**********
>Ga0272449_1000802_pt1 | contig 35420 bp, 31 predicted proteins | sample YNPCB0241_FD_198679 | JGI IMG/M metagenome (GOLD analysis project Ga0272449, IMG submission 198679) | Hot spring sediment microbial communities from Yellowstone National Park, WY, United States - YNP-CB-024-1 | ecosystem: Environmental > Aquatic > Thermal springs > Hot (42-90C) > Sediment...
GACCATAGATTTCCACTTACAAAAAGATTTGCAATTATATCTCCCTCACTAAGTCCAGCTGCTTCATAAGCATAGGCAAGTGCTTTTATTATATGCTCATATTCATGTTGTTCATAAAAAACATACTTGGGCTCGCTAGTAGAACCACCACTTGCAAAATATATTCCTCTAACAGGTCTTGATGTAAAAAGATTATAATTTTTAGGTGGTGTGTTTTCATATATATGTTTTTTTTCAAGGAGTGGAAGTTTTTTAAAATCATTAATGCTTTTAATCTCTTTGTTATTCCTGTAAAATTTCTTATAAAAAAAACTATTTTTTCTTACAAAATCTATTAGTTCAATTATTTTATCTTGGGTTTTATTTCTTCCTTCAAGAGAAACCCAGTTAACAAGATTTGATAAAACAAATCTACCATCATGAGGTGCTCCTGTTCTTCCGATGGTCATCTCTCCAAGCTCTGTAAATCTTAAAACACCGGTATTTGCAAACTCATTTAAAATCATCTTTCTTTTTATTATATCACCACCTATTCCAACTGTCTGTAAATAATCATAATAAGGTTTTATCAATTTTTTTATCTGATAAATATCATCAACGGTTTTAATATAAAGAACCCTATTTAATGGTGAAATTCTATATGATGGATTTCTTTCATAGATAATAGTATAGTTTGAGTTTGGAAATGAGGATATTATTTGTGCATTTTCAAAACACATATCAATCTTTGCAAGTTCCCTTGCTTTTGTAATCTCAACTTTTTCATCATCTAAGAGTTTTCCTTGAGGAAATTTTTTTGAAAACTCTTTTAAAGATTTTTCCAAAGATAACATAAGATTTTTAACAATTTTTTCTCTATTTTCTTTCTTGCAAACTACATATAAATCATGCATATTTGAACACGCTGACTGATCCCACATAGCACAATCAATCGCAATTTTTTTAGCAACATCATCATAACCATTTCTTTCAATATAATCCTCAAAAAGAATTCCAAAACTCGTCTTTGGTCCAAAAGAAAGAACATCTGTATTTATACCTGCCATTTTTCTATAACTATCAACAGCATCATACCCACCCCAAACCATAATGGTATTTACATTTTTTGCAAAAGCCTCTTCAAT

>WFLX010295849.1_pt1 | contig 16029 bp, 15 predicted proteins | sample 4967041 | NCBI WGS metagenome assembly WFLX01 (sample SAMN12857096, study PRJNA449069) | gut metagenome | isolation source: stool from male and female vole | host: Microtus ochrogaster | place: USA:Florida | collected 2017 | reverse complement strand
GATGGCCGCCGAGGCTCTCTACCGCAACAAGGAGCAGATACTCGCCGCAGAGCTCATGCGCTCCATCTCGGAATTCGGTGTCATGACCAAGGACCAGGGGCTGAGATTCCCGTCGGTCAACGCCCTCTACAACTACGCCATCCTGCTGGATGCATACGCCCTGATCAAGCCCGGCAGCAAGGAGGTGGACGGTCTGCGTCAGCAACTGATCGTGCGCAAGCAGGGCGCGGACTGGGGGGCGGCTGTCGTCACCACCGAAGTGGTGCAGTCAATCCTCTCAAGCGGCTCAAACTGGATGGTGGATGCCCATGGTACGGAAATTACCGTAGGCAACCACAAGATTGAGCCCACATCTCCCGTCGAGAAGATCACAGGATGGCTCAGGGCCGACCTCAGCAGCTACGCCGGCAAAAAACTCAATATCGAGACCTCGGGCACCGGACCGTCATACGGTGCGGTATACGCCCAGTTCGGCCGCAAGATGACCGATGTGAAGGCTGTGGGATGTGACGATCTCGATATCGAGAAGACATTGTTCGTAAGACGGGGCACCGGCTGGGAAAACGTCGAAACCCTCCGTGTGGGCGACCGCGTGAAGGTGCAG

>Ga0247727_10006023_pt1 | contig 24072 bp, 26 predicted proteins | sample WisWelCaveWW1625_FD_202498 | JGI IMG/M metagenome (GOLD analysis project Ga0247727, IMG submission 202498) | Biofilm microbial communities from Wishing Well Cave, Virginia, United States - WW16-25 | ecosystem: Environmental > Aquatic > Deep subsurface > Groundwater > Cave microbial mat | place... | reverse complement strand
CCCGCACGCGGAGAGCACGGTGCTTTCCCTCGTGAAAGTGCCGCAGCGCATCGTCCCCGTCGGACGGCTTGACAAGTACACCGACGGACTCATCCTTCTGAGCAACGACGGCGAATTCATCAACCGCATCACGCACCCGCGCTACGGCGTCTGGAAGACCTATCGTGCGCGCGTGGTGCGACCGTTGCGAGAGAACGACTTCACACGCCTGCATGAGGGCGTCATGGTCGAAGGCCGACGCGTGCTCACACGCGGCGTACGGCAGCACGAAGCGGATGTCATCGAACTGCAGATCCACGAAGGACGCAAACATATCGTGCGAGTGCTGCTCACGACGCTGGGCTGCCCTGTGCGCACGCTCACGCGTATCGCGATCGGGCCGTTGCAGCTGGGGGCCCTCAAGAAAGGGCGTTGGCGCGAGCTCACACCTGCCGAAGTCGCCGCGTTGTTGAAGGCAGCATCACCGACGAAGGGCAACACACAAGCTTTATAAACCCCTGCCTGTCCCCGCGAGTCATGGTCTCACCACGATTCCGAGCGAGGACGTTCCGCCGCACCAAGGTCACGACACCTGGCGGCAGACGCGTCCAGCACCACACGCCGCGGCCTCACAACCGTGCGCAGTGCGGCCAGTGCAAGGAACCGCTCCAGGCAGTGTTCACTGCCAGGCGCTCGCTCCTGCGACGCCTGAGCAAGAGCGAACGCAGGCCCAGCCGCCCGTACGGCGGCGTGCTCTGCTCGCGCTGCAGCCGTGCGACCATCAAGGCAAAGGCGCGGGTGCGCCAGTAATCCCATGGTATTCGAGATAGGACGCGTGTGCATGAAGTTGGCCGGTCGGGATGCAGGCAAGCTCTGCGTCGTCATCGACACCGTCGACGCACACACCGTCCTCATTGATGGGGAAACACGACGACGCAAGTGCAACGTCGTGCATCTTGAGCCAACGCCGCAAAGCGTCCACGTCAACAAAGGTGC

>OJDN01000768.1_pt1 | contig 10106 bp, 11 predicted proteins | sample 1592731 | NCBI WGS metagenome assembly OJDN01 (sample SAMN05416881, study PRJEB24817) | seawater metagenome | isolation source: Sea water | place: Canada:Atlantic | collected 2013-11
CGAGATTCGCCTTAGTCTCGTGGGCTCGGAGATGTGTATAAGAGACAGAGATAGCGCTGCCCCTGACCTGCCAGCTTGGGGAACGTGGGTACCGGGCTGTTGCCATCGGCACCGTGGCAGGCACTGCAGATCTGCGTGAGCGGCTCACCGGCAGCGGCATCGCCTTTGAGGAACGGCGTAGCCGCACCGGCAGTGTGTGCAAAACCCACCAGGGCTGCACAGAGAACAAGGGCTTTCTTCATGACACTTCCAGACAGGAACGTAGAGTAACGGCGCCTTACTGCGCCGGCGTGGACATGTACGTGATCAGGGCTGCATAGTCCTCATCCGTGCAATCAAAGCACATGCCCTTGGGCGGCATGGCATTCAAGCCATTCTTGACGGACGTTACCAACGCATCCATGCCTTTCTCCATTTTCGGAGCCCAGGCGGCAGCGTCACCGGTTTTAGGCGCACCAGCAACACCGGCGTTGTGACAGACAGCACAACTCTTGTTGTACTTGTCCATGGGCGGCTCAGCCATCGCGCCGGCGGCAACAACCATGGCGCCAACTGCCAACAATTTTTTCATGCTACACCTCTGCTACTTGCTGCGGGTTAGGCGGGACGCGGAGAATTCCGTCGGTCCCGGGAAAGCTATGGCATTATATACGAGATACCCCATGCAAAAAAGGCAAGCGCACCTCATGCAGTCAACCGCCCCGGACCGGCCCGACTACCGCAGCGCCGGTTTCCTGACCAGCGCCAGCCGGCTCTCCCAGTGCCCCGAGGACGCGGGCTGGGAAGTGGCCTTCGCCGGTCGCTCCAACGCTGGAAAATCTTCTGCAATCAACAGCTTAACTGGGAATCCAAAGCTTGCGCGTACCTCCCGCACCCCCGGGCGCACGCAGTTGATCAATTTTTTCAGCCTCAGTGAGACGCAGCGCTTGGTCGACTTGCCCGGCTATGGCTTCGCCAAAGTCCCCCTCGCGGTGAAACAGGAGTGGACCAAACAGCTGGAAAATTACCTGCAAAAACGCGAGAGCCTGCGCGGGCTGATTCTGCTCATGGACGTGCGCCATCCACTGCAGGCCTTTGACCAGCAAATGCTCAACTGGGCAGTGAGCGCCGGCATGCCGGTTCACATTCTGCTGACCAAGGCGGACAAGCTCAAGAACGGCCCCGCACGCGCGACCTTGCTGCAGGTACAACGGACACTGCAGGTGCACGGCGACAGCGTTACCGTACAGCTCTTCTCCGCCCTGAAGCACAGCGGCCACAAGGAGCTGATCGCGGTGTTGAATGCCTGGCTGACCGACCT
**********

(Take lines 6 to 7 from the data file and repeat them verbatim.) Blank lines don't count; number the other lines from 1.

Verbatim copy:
CCCGCACGCGGAGAGCACGGTGCTTTCCCTCGTGAAAGTGCCGCAGCGCATCGTCCCCGTCGGACGGCTTGACAAGTACACCGACGGACTCATCCTTCTGAGCAACGACGGCGAATTCATCAACCGCATCACGCACCCGCGCTACGGCGTCTGGAAGACCTATCGTGCGCGCGTGGTGCGACCGTTGCGAGAGAACGACTTCACACGCCTGCATGAGGGCGTCATGGTCGAAGGCCGACGCGTGCTCACACGCGGCGTACGGCAGCACGAAGCGGATGTCATCGAACTGCAGATCCACGAAGGACGCAAACATATCGTGCGAGTGCTGCTCACGACGCTGGGCTGCCCTGTGCGCACGCTCACGCGTATCGCGATCGGGCCGTTGCAGCTGGGGGCCCTCAAGAAAGGGCGTTGGCGCGAGCTCACACCTGCCGAAGTCGCCGCGTTGTTGAAGGCAGCATCACCGACGAAGGGCAACACACAAGCTTTATAAACCCCTGCCTGTCCCCGCGAGTCATGGTCTCACCACGATTCCGAGCGAGGACGTTCCGCCGCACCAAGGTCACGACACCTGGCGGCAGACGCGTCCAGCACCACACGCCGCGGCCTCACAACCGTGCGCAGTGCGGCCAGTGCAAGGAACCGCTCCAGGCAGTGTTCACTGCCAGGCGCTCGCTCCTGCGACGCCTGAGCAAGAGCGAACGCAGGCCCAGCCGCCCGTACGGCGGCGTGCTCTGCTCGCGCTGCAGCCGTGCGACCATCAAGGCAAAGGCGCGGGTGCGCCAGTAATCCCATGGTATTCGAGATAGGACGCGTGTGCATGAAGTTGGCCGGTCGGGATGCAGGCAAGCTCTGCGTCGTCATCGACACCGTCGACGCACACACCGTCCTCATTGATGGGGAAACACGACGACGCAAGTGCAACGTCGTGCATCTTGAGCCAACGCCGCAAAGCGTCCACGTCAACAAAGGTGC

>OJDN01000768.1_pt1 | contig 10106 bp, 11 predicted proteins | sample 1592731 | NCBI WGS metagenome assembly OJDN01 (sample SAMN05416881, study PRJEB24817) | seawater metagenome | isolation source: Sea water | place: Canada:Atlantic | collected 2013-11